Most people would give up at the times when Carly Rose Nieves decided to keep fighting.
The Christ the King High School student from Middle Village was first diagnosed with acute lymphoblastic leukemia, a form of blood and bone marrow cancer, in 2003 when she was 7.
She has since fought through years of treatment and progress only to be knocked down by a number of setbacks.
Nieves was first told she was in remission after 2 1/2 years of chemotherapy, but then relapsed when she was 12. She then endured an additional three years of gruelling chemotherapy before she was declared in remission again. She has finally begun to feel a sense of normalcy again after years of living most of her life in and out of hospitals.
But the end of her illness was not the end of Nieves’ fight, as she has continued to work to help children affected by serious illness by organizing charity initiatives.
Since 2010, she has organized what started as annual blood drives at her school, which have produced hundreds of pints of blood and dozens of new bone marrow donors.
“It’s so important because I wouldn’t be here today without blood transfusions,” she said “I’m just so thankful today to those who do give blood. It has helped so many people.”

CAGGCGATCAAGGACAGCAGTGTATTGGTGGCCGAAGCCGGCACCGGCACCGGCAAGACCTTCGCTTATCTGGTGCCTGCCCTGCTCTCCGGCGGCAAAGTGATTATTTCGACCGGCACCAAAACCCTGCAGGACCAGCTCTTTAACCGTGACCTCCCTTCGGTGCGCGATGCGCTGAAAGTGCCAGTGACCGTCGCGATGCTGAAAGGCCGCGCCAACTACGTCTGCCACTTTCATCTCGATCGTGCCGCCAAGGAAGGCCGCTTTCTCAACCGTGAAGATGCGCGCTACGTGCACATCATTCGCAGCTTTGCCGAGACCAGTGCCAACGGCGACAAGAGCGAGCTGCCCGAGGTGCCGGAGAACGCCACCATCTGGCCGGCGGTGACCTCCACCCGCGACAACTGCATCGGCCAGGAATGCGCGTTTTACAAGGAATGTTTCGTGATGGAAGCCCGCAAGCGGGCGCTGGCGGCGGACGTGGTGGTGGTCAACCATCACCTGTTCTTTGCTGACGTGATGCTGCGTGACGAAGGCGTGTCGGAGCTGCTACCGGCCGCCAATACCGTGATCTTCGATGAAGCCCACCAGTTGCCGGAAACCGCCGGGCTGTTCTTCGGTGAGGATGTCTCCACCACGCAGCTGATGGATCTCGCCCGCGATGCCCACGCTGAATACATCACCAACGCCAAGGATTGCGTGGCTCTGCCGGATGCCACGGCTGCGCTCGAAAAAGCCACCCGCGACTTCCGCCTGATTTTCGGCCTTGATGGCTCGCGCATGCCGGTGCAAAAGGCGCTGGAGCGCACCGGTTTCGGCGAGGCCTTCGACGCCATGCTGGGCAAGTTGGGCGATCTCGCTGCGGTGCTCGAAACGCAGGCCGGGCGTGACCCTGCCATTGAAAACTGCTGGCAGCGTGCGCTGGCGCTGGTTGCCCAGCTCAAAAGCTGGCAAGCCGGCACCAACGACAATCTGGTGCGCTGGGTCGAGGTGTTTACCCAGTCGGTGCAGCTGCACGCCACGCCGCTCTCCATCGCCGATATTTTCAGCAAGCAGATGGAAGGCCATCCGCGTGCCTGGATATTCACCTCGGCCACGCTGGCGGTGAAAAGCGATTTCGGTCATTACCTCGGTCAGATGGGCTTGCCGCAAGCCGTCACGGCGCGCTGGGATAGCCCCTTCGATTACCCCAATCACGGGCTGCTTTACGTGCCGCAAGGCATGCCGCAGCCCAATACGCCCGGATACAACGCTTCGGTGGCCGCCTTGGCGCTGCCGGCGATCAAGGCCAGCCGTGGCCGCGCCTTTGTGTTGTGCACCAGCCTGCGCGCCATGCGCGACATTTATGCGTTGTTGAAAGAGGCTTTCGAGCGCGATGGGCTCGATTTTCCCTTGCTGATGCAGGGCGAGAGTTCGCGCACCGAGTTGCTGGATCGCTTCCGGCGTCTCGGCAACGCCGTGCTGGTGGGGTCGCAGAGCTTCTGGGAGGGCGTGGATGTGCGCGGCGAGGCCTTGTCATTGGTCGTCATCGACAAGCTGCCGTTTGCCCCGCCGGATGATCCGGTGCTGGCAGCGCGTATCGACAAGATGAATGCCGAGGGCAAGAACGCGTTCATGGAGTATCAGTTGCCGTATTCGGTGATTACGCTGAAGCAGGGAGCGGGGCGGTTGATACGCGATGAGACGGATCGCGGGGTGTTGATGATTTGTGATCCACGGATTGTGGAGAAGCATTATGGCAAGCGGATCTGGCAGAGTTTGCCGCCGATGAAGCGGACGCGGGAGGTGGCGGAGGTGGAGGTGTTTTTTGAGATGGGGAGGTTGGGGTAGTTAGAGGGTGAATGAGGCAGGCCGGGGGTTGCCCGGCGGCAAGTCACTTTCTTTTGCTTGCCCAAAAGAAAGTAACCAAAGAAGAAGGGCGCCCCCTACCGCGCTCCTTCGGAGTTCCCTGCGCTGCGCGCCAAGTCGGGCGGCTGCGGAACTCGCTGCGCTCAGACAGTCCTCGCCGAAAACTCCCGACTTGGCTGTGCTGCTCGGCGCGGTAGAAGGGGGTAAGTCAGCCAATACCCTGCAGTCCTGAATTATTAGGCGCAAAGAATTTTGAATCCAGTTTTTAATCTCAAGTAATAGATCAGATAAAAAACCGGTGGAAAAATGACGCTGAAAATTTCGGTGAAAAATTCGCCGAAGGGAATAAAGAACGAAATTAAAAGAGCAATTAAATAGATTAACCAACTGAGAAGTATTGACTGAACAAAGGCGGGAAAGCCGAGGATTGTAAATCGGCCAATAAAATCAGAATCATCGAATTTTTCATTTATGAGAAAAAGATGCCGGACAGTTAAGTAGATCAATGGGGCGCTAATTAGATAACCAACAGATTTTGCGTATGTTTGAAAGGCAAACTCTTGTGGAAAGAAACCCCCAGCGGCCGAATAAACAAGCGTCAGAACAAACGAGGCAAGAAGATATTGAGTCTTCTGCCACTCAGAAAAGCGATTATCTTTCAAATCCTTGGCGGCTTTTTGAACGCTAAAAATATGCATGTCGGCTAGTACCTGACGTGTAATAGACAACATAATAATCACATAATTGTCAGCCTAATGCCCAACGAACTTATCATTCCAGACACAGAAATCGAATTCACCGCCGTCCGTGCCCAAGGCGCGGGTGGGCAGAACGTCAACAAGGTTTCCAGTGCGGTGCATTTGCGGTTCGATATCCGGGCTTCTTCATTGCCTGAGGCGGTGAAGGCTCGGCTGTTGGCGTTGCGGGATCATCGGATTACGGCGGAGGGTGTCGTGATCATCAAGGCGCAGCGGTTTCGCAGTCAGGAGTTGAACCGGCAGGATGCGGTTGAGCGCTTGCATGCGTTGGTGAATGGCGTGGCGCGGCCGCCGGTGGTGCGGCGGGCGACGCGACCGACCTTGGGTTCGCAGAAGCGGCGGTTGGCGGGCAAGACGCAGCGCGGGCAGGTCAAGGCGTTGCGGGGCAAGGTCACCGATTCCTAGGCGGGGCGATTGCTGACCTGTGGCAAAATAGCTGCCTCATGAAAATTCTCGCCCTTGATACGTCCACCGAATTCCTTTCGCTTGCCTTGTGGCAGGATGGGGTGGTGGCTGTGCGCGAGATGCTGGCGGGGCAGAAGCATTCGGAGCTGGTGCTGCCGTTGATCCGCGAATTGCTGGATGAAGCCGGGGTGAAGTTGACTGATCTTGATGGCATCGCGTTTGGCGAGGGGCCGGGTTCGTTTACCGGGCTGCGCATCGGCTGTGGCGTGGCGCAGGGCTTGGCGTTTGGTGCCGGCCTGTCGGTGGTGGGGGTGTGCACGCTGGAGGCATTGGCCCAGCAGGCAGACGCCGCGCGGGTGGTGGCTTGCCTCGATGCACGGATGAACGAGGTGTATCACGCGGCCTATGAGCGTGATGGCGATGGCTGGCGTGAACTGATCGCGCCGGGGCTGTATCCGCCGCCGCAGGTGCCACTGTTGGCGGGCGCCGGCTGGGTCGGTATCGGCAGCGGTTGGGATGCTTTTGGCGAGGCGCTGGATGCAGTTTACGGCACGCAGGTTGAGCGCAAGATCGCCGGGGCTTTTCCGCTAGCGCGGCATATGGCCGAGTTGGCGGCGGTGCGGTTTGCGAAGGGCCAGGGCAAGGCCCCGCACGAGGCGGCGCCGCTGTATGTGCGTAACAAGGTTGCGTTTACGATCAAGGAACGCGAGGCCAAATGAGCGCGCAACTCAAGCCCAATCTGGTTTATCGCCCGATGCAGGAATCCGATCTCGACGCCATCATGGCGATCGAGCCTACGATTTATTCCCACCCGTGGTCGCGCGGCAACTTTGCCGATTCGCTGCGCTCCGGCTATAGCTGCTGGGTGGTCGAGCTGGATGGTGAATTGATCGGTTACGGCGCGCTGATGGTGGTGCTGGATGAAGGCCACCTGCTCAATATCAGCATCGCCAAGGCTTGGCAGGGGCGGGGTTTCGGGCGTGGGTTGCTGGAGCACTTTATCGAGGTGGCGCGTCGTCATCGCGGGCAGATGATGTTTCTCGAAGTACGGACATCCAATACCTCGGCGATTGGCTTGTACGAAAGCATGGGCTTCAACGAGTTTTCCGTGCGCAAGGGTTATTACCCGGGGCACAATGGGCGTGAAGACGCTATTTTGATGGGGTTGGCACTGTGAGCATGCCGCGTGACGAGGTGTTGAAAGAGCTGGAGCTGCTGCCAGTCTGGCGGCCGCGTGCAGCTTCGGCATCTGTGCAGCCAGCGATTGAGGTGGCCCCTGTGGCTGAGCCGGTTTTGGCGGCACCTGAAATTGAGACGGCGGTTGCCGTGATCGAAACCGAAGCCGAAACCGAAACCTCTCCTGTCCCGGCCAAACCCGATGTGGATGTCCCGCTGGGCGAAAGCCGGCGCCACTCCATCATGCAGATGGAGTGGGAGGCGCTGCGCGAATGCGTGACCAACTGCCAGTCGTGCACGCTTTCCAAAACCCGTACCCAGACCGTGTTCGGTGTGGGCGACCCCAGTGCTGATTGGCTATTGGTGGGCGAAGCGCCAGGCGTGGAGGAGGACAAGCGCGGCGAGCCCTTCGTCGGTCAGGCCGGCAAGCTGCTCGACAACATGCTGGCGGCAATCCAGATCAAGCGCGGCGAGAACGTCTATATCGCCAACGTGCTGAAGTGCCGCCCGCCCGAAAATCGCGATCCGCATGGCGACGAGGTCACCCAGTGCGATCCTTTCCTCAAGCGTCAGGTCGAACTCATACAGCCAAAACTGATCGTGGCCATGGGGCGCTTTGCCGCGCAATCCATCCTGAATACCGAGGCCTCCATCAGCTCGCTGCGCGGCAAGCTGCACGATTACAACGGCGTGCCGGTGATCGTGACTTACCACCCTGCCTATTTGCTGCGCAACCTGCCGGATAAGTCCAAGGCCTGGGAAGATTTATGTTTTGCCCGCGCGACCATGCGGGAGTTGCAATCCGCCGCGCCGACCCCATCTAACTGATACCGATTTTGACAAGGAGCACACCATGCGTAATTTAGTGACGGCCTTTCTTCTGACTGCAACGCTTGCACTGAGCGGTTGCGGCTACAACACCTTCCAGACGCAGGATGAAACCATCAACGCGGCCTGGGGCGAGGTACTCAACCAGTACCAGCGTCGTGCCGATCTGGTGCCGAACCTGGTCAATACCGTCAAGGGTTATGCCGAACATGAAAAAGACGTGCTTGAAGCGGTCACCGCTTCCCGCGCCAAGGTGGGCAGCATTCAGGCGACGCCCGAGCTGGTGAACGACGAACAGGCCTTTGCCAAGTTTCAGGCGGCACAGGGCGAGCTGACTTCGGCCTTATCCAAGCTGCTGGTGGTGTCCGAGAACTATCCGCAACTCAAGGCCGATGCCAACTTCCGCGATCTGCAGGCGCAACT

Nieves cannot give blood herself because of her illness, so she figured arranging drives would allow her to help others in need.
“This is just the next best thing I can do and bring awareness and help in any way I can,” she said.
The brave teen started, along with her family, the Carly Rose Foundation, which helps families and children struggling with life-threatening illness.
In another act of selflessness, Nieves decided that instead of having a big party for her Sweet Sixteen birthday, she would hold a fund-raiser and toy drive for the John Theissen Children’s Foundation. She was able to amass more than 200 toys for the foundation, which provides support and services for sick children and their families.
Now 18, Nieves is looking forward to graduating next year and has started thinking about going to college.
She wants to study American Sign Language as her major, which is offered at LaGuardia Community College. She first became interested in AMS when she was undergoing treatment in the hospital and met a couple of children with cancer who communicated through sign language. She started to teach herself sign language using online tutorials and in a program at Christ the King. She said she hopes to one day be an interpreter at hospitals or a teacher for deaf children.
Nieves said she hopes her story can help other young people inflicted by cancer conquer the illness.
“I know it’s a scary thing, but you have to just be as positive as you can and you just have to push through it somehow,” she said. “The more positive you can be, the better you will be. You have to actually try to fight it. It’s not just the medicine. You have to make the effort to get through it.”
Reach reporter Alex Robinson by e-mail at arobinson@